Tamiya 1/48th A-10A Thunderbolt II “Sandy” USAF January 1991
It is early morning 21 January 1991, the 4th day of the war as an F-14A+ launches from the USS Saratoga. Piloted by Lt Devon Jones and RIO Lt Larry Slade for an escort mission of an EA-6B Prowler of VAQ-132. The task was to escort the Prowler for a HARM shot 45 miles inland, looking for targets of opportunity, near the huge Iraqi Al Assad air base. The first part of the mission went smoothly, the Prowler was able to launch one HARM. Nothing else came up so they just started to jam GCI. After pressing in another 30 miles at 26000 to 30000 ft no other opportunities for a 2nd HARM to launch, we did a left turn to egress back to the boat. At that moment we saw what turned out to be an SA-2 SAM coming up through the clouds, turning into it as briefed, the SAM continued to track us almost inverted it detonated near our tail. The F-14 shuddered and kept rolling right. The Tomcat started to go into a flat spin, being thrown around in the cockpit not able to talk to my RIO or see my instruments altitude or airspeed. It soon became obvious I would not be able to recover. I started to reach for the injection handle. Wonderful, our first mission and we are ejecting over bandit country.
Capt Paul Johnson and Capt Randy Goff of the 354th TFW were assigned the “Sandy” rescue mission when the F-14 was reported hit and down by the EA-6B giving them the approximate location of the down crewman. Unfortunately the information was misinterpreted and the search was off by 30 miles to the north. As the search continued, Lt Slade was already captured by the Iraqi’s. Lt Jones was still evading capture. The training of SERE school coming back to him. Lt Jones had dug himself a hole to lay low while monitoring his PRC-90 radio. All of a sudden his radio crackles and his call sign “Slade 46 how do you read, things started to happen quickly, reception was terrible. Going over the authentication protocols we soon establish we are on the same team. Capt Johnson calls over and says let me fly closer so I can talk to you. At the same time he has called and notified the MH-53J’s his location. (side note we were next in line for the rescue on the tarmac rotors turning as the MH-53’s were returning low on gas) The Pavelows called in and said they can do the rescue andturned around for the pick up. Setting down waiting for confirmation. Several Migs were being vectored into the area but were soon turned away by RESCAP F-15’s. The A-10s with voice checks with Lt Jones trying to get a more accurate location. Asking several times can you see me. We are heading North so look south and see if you can pick us up. Going to pickle a flare, let me know if you have a visual. No response, I’m at 18000 ft let me pickle a flare again. Again Lt Jones did not respond, then a response I can hear you. Capt Johnson pickles another flare, this time I can see you, I see you!. I’m coming down, tell me your location, This is Sandy 57 we have a visual no bandits. The Pavelows are up and flying low to the extraction point. The Iraqis were monitoring the radio and soon had a pair of trucks loaded with troops heading to the rescue point. Lt Jones revealing his location unknowingly to them. As they raced to where he was hiding, the A-10s had to leave for refueling. Slade 46 we are going for some fuel be back in 30, minimize your transmissions. Then off to the south they went to the tanker. While feeling elated that soon he can be rescued he soon hears the sound of approaching vehicles. He had lost track of time since the A-10’s has left, has it been 30 minutes? Seeing the trucks approaching in a trail of dust, he gets that sinking feeling when all of a sudden he hears the radio crackles we are escorting the helos in we are about 15 miles out. Slade 46 shine your mirror so we can see you. Everything started to happen at once, the trucks were very close about a mile away, seems like everyone saw that at the same time as Capt Johnson calls out a fast mover approaching from the south. A moment of panic and then swoooom! the 2 A-10’s roll in and with a flash of 30 mike mike obliterate the trucks. Nothing but flames, dust and a flash and they are gone. Threat eliminated. All this less than a 100 ft. The helos are now able to come in, one stays back to cover as the first one lands and picks up the aviator. The rescue is a success, quickly up and returning to the forward base at Al Jouf. The pilot spent over 8 hours on the ground since ejecting. Capt Johnson received the Air Force Cross while Capt Goff received the Distinguished Fly Cross for the rescue operation. Lt Jones was to fly nearly more 30 more missions after the rescue for VF-103. Lt Slade spent 6 weeks as a POW.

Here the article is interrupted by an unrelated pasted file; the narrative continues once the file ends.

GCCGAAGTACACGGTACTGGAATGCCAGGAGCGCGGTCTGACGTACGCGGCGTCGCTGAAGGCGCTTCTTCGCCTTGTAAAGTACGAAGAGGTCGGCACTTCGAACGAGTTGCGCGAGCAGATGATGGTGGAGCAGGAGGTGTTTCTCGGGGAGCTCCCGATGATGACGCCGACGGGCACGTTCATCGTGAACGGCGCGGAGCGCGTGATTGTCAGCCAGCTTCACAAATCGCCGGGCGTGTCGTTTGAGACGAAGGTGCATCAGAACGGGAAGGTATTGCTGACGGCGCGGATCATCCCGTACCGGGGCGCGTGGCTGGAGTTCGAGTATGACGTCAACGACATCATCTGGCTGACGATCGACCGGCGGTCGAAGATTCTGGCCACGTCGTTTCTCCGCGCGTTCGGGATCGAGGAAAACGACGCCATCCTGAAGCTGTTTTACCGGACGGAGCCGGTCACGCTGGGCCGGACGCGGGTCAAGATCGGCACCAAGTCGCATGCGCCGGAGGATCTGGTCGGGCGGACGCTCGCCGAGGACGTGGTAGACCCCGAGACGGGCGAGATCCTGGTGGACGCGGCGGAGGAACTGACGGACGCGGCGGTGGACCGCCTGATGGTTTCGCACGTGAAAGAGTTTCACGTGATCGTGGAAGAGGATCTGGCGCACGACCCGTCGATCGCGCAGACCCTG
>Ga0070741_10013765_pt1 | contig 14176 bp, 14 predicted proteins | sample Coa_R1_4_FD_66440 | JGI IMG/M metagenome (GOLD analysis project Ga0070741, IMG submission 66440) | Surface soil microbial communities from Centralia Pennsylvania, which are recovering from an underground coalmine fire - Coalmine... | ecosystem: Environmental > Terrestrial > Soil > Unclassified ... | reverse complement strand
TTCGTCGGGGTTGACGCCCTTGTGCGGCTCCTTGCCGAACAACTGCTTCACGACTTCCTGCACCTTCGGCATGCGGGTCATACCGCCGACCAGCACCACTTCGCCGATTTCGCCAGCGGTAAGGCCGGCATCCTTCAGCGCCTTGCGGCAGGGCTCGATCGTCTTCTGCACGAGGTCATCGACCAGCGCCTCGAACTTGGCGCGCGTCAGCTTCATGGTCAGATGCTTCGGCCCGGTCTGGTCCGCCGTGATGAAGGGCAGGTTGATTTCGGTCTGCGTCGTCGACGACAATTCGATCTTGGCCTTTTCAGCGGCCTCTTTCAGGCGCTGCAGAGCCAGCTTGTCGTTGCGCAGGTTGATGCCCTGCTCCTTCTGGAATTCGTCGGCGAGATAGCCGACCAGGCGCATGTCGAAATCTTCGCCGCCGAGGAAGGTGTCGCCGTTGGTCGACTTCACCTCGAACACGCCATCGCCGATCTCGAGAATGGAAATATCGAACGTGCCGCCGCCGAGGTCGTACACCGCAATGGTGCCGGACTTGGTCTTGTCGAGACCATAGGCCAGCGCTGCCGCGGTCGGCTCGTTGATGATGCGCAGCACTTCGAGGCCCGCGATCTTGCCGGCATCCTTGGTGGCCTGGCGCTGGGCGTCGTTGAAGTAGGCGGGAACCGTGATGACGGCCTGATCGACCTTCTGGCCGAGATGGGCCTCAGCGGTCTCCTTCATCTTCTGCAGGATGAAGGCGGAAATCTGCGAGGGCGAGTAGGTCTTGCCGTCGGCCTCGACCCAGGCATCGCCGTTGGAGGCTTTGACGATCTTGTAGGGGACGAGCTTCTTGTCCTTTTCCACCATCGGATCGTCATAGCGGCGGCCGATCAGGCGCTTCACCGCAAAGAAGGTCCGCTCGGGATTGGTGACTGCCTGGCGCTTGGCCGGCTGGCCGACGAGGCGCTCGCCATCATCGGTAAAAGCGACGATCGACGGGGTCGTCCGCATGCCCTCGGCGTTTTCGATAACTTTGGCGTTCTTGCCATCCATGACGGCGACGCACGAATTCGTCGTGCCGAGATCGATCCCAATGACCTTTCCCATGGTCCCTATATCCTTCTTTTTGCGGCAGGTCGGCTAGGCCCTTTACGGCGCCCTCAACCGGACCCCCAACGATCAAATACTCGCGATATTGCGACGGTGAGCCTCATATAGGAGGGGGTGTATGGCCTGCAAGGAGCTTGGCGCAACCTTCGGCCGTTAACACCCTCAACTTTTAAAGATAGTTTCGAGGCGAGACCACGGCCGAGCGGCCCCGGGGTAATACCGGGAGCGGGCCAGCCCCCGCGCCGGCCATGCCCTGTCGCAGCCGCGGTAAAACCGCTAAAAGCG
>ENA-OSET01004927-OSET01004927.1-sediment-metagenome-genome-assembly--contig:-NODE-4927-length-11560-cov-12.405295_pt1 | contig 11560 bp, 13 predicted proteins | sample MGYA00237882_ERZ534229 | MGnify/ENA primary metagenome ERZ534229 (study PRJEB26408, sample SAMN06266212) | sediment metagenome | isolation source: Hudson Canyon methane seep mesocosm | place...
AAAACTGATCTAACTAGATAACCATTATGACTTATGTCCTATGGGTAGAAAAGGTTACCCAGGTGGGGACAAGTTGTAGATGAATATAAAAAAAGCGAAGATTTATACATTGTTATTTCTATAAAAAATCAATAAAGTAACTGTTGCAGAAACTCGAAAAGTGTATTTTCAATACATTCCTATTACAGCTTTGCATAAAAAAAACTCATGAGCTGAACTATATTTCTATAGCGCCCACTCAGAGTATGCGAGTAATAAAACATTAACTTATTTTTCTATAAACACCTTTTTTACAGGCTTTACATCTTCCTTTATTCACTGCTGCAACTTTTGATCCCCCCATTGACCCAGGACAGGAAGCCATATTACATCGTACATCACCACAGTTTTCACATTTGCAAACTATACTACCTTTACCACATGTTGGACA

The Tamiya kit of the A-10 is not as accurate as the Monogram/Revell of the same scale. But it is not as labor intensive. The cockpit in the kit is actually of the prototype and not of the production model. I used a bit of the Legend and True Detail set to bring it up to pre-Laste standard used in the Desert Storm era. Also using the ejection seat as well. The weapons in the kit are also inaccurate, just using the ALQ-119 shallow pod, and the Mk.20 Rockeye cluster bombs. The AGM-65 Mavericks are from the Hasegawa weapons set, as well as the AIM-9 sidewinders. I chose these marking over the shark mouths which are more common, and this particular A-10 for it’s remarkable story. This airframe is now at the USAF museum at Wright-Patterson. Decals are from Expert Choice 48-417, 354th TFW “Play Time” based at Al Jouf Air Base Saudi Arabia. Using Tamiya Med Green, Dark Green (Euro 1 Dk Green) and Aeromaster War Eagle Enamel Gunship Grey for the wraparound scheme. Olive drab for the weapons and pods. Despite it’s age, the kit is not a typical Tamiya shake and bake. Slightly easier to build over the Revell kit. A good kit, a nice challenge. And heavy when finished. The A-10 is a large plane and with its wingspan does take space on the shelf. Now to finish the Revell A-10, in the upgraded LASTE variant. Thanks for viewing and reading. Whew!
It is the 25th Anniversary of Operation Desert Storm
32 additional images. Click to enlarge.